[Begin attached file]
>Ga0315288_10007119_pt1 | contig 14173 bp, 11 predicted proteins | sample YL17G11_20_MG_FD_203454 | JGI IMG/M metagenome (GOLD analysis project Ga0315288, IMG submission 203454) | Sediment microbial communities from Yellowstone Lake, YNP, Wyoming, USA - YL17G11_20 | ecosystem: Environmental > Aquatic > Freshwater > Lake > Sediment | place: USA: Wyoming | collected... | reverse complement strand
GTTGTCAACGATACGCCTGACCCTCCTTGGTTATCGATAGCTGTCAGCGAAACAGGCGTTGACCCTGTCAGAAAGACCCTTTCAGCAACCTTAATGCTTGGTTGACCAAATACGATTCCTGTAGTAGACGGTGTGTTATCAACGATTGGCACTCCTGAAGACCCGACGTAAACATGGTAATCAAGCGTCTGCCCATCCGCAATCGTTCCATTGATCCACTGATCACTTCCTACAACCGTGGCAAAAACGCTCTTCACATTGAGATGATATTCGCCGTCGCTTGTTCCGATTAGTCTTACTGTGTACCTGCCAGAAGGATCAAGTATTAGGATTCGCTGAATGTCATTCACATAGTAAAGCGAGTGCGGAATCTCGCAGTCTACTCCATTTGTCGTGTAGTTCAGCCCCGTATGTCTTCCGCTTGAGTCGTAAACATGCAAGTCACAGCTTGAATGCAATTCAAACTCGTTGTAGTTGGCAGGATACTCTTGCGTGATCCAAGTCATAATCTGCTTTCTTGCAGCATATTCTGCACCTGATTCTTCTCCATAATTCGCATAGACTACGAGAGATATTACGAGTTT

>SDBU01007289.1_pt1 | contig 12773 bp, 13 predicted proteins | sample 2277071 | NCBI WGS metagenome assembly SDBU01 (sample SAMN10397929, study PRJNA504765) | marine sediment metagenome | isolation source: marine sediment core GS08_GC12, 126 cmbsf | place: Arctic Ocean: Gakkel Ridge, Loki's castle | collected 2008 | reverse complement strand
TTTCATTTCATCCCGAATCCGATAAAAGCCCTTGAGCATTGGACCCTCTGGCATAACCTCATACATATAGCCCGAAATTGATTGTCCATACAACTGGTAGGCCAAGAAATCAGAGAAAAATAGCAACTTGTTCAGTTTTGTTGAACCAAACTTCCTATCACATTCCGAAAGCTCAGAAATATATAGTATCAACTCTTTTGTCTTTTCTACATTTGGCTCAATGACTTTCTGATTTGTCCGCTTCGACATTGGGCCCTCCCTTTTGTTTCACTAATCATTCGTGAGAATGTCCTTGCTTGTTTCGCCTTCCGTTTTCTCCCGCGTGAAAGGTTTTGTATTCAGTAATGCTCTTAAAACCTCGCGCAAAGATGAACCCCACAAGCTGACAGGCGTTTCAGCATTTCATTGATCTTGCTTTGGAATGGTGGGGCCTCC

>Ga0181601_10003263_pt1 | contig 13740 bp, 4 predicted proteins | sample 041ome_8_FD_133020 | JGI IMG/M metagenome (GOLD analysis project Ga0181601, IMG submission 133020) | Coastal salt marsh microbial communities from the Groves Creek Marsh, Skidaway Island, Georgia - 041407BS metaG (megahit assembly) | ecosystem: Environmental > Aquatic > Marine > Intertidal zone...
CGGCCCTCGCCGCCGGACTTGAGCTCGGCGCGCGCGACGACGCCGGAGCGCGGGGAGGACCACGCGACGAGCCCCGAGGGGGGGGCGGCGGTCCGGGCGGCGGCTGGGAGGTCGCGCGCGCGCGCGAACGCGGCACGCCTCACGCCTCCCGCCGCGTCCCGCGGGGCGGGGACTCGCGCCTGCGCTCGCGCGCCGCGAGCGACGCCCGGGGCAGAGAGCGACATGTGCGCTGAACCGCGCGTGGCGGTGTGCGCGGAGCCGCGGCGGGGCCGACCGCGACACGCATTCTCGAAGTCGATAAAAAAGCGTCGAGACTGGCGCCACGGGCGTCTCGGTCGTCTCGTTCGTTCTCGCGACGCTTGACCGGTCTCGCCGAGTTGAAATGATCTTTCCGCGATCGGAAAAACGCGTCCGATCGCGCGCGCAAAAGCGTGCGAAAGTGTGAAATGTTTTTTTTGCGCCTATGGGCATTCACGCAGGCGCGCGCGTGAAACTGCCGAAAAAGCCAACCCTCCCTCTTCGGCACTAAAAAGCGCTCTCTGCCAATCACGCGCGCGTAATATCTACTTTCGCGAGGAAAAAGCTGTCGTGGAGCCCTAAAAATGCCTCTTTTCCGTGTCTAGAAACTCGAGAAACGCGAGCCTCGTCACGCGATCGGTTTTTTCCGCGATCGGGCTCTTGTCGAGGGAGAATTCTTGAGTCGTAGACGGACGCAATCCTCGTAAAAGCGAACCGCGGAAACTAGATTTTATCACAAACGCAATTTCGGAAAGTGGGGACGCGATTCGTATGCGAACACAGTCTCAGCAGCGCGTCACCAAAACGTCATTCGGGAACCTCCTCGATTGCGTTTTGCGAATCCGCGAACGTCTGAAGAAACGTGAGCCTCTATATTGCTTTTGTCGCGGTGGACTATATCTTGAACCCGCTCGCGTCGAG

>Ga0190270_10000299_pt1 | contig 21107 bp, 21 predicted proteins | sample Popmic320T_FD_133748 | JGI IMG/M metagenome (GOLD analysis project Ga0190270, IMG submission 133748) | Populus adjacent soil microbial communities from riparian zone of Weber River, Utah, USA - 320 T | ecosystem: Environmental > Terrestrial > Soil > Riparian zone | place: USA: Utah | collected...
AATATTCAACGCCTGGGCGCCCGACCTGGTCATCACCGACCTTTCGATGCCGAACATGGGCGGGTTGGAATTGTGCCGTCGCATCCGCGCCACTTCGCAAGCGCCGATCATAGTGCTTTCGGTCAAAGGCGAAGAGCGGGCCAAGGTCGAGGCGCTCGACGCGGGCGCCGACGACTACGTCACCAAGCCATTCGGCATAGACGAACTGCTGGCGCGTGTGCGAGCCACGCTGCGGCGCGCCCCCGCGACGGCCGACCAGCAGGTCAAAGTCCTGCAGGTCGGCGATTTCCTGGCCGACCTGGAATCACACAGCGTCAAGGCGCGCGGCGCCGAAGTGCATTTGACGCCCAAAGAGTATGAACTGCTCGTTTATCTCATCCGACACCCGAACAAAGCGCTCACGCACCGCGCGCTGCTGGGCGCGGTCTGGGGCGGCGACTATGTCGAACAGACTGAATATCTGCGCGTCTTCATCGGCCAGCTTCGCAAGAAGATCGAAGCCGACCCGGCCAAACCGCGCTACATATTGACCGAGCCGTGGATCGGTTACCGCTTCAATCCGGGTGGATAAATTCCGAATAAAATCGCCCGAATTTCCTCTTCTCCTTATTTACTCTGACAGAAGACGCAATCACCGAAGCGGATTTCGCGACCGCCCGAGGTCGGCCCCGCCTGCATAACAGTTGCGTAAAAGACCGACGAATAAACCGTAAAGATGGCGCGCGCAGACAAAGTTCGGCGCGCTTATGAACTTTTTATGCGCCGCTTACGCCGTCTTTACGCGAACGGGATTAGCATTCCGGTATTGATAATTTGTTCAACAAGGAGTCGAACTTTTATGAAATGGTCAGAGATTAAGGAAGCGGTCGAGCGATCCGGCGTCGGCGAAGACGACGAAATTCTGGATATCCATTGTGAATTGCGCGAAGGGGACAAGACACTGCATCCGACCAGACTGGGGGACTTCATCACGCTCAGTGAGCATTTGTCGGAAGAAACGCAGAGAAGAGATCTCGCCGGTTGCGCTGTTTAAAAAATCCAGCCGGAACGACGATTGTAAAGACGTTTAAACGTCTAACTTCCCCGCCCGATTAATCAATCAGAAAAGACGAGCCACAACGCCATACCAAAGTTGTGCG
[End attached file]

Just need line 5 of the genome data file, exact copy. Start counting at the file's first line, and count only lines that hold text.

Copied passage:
>Ga0181601_10003263_pt1 | contig 13740 bp, 4 predicted proteins | sample 041ome_8_FD_133020 | JGI IMG/M metagenome (GOLD analysis project Ga0181601, IMG submission 133020) | Coastal salt marsh microbial communities from the Groves Creek Marsh, Skidaway Island, Georgia - 041407BS metaG (megahit assembly) | ecosystem: Environmental > Aquatic > Marine > Intertidal zone...